2 Replies Latest reply: Mar 28, 2010 12:49 PM by 843793 RSS

    List<?> a= new LinkedList<?>();

    843793
      import java.util.*;
      public class Test1 {
           public static void main (String as[]){

                List<?> a= new LinkedList<?>();
                a.add("sd");
                a.add(1);
                a.add(new Integer(3));
                a.add(new Object());

                Iterator itr =a.iterator();
                while(itr.hasNext()){
                System.out.println(itr.next());
                }
                Object[] b= a.toArray();
                for(Object o :b){
                     System.out.println(o.toString());     
                }

           }
      }

      I have a question the above code works if the parameterised type is <Object> or without <> , but when i use <?> it results in Error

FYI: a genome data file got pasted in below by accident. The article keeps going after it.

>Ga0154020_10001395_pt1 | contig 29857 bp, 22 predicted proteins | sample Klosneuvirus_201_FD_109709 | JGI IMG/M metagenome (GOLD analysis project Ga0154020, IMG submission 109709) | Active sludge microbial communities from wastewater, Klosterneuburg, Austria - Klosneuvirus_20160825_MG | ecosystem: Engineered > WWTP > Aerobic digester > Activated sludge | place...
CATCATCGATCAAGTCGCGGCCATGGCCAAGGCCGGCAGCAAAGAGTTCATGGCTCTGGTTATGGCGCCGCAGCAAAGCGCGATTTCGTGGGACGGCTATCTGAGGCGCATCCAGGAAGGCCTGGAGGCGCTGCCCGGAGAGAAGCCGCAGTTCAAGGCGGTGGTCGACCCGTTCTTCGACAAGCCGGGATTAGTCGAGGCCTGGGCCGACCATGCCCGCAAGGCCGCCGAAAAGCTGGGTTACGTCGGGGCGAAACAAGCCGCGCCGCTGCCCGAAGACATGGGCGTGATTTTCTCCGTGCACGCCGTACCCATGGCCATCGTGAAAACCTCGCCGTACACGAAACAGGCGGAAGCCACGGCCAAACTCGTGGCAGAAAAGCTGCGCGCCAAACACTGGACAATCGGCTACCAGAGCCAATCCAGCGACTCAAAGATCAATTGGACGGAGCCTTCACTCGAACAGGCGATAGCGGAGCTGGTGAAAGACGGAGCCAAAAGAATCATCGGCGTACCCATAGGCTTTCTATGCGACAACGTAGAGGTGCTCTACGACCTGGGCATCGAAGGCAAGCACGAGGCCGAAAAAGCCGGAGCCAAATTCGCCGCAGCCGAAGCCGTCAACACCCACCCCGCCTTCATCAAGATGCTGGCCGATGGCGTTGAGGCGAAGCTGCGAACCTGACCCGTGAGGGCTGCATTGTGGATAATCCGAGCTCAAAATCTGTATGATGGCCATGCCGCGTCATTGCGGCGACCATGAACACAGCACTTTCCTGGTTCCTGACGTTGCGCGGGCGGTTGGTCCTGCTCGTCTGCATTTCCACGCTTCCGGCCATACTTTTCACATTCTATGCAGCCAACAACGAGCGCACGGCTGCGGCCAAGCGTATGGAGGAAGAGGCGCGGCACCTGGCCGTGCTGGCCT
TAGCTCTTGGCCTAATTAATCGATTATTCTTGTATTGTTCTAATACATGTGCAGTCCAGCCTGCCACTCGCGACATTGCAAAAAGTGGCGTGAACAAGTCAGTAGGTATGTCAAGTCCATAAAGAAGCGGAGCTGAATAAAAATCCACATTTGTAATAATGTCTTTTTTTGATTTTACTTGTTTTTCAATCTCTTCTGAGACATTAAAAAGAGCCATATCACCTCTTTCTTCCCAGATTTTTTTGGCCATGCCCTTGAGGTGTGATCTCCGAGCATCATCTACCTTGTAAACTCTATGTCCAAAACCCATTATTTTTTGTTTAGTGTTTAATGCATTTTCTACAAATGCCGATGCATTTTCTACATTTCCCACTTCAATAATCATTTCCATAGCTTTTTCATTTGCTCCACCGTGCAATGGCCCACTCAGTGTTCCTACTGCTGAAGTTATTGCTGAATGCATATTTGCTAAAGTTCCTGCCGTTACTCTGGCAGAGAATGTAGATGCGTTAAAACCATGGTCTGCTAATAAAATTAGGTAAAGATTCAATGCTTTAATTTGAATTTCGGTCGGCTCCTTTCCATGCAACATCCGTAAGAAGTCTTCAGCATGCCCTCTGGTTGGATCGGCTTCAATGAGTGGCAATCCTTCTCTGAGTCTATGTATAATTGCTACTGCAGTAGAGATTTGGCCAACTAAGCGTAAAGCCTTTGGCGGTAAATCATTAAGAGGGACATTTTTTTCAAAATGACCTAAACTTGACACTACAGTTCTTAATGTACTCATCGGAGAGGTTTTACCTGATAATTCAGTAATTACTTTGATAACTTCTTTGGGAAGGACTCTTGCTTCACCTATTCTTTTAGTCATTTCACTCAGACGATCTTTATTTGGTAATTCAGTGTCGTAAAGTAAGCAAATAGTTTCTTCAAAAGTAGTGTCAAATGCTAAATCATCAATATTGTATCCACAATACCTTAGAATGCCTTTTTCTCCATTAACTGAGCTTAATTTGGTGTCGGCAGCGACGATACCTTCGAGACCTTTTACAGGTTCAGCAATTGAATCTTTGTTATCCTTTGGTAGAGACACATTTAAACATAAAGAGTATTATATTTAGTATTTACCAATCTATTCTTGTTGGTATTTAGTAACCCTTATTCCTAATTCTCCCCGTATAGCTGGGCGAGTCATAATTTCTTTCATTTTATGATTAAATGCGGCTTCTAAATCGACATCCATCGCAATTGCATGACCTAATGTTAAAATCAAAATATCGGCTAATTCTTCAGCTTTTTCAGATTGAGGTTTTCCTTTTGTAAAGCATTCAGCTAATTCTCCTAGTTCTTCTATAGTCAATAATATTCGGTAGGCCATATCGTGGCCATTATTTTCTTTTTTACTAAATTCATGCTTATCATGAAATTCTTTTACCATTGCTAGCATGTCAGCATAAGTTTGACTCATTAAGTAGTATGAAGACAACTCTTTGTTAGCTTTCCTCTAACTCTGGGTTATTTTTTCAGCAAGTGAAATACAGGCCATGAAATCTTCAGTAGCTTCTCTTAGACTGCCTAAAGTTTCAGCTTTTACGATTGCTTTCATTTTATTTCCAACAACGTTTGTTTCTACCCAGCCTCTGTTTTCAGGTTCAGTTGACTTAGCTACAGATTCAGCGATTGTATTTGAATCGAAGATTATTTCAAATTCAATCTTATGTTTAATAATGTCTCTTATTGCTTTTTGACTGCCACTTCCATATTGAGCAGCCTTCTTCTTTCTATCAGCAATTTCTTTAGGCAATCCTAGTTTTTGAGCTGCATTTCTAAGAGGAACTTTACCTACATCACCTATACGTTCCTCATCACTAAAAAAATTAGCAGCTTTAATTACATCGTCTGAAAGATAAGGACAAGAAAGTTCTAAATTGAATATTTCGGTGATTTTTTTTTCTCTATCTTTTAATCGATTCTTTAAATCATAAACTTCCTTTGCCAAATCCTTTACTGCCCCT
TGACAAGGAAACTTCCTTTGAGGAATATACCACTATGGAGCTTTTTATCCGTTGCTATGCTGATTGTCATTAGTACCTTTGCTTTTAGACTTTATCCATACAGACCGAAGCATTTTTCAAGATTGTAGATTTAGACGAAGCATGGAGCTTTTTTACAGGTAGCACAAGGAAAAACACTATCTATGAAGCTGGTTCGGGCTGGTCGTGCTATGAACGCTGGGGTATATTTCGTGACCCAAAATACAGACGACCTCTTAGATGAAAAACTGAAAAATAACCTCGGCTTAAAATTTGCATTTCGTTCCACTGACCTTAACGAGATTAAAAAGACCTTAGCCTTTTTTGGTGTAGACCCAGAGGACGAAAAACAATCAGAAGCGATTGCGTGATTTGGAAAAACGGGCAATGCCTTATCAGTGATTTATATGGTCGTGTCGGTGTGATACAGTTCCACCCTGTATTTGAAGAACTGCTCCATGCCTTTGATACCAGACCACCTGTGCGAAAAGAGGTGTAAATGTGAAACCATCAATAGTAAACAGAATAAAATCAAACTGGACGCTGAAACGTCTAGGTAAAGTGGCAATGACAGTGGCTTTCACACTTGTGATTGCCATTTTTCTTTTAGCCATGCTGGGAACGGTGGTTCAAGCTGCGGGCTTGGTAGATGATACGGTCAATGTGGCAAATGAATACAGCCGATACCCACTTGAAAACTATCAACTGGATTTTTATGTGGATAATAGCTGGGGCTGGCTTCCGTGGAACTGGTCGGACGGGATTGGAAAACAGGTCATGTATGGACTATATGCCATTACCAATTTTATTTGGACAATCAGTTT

Exception in thread "main" java.lang.Error: Unresolved compilation problems:

      *     Cannot instantiate the type LinkedList<?>*

      so where can i use this <?> and what it exactly mean ??

      Thanks in advance
        • 1. Re: List<?> a= new LinkedList<?>();
          843793
          "<?>" is used to define a wildcard type.

          It is used when referring to types with generic type arguments where you don't know (or don't care) what the actual type argument is.

          That's not very useful when creating objects, because you can always define something here. It's only useful when you get such an object from somewhere else.

          Removing the <> altogether makes it a raw type that is only supported for backwards compatibility with pre-generics legacy code.

          (By the way, please use code tags when posting code in the future. Simply select your code and push the "CODE" button just above the text area).
          • 2. Re: List<?> a= new LinkedList<?>();
            843793
            thanks for ur reply ..